Football, arguably, is the most physically demanding of all sports. An international footballer has to be quick, agile, strong and flexible, with tremendous lung power. On an average an international footballerlogs about 6-7km during the course of a game, most of it with great speed and agility. In short, he is a physical animal.

Recently, I spent some time with the legendary Indian footballer Chuni Goswami, who had captained India to an Asian Games gold in 1962. I could not help noticing how sprightly and strong he looked even though he is in his 70s, and has been marginally diabetic for the last 20 or so years.

Step up: About 80% of all football injuries occur due to the lack of flexibility

Most of the musculoskeletal issues with the average sedentary office-goer and the weekend warrior stem from poor flexibility; that is one aspect of fitness that needs to be given top priority. Just 10 minutes of stretching a day can keep back, knee, shoulder and neck pain away for the sedentary person.

Cardiovascular endurance comes next. A footballer needs to have an oxygen tank in his lungs. A top international player needs to train at intensities that regularly push pulse rates well above 200. This can only be achieved with short and hard bursts of anaerobic training also known as Interval training. The regular gym-goer can take a leaf out of the footballer’s book. Instead of doing long, slow, steady state, mindless cardio work on the treadmill or track, it is better to build in short, intense bursts of 2-3 minutes which really push up the pulse rate and then rest for the same amount of time before repeating for three-four sets. This will torch all the fats in the body, clear the arteries of plaque and build a ticker of steel! This kind of training also builds speed by developing fast-twitch fibres—the kind of muscle that allows you to do things fast and with explosive power.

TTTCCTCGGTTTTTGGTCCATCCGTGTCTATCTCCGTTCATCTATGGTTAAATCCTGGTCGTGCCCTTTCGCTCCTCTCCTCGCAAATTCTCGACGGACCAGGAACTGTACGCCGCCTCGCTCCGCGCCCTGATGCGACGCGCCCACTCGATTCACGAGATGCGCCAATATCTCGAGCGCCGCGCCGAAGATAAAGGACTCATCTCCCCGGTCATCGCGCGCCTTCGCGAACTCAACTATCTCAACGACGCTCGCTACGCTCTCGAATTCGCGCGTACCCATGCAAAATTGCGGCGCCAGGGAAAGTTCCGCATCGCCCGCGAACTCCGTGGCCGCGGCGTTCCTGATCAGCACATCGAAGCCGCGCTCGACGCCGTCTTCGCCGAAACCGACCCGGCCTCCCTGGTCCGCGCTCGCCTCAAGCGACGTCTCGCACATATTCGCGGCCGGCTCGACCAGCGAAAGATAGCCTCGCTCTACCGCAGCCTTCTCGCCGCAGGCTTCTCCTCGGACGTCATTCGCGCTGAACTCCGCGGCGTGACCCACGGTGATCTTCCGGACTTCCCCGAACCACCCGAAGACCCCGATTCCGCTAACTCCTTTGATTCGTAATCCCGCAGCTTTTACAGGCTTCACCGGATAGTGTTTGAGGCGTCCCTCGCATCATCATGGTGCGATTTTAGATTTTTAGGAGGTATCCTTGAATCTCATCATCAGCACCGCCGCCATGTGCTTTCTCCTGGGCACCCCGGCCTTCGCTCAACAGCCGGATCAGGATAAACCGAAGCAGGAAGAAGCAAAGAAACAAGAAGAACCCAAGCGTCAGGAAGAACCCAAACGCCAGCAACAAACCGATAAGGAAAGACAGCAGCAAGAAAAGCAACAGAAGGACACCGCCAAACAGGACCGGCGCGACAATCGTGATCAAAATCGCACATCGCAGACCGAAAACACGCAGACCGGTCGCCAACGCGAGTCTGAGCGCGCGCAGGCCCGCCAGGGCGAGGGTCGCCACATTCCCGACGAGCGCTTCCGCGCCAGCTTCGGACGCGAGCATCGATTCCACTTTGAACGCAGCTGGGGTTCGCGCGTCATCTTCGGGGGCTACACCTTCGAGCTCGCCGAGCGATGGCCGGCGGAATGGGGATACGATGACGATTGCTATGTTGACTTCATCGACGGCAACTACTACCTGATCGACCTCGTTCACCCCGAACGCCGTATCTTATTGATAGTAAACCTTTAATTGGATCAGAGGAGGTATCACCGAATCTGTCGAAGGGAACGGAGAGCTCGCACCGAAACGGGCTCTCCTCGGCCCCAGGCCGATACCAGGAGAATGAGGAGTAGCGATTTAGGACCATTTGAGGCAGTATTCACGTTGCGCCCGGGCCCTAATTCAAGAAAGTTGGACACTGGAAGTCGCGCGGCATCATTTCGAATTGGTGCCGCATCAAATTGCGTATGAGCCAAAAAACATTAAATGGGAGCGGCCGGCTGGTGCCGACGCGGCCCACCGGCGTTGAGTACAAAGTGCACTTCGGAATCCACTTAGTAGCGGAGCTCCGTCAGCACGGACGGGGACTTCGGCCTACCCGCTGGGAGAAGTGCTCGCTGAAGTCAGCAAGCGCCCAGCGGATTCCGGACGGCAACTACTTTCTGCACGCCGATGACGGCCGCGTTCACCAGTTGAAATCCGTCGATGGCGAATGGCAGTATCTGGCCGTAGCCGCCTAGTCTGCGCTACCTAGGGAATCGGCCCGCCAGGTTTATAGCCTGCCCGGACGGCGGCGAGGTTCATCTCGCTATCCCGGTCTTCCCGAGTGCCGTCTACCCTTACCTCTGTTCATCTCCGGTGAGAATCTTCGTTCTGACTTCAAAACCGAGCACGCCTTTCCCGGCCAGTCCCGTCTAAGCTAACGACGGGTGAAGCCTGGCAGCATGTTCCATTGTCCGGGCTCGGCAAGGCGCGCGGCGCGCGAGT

You can never be too strong for a sport. Footballers need to be built like an ox— especially in the legs, hips and calf areas. The best exercises for strength are squats, deadlifts, barbell cleans and snatches. According to the National Strength and Conditioning Association of America, an adult male footballer should be able to squat 1.5 times his own body weight. The squat is an extremely beneficial and versatile exercise for even the non-athlete as it teaches correct hip flexion and pelvic tilt and challenges the stabilizers and flexibility of the lower body. In fact, a combination of squats, deadlifts, clean-and-snatch and push-ups is all that’s needed to really build overall strength and muscle endurance.

If you are not in the habit, start with very light weights, or just the barbell rod, to get the feel and posture right, and then slowly add more weight as you get comfortable. Just three times a week of these compound lifting exercises, a couple of sessions of Interval training, and lots of stretching, and you will be running faster, fending off defenders with ease, and kicking the ball with effortless power—all of this, without getting injured.

Ranadeep Moitra is a certified coach from The National Strength and Conditioning Association of America, and has worked with the Bengal cricket team, East Bengal Football Club, and the Indian Under-21 cricket team. He currently coaches the Indian golf team.

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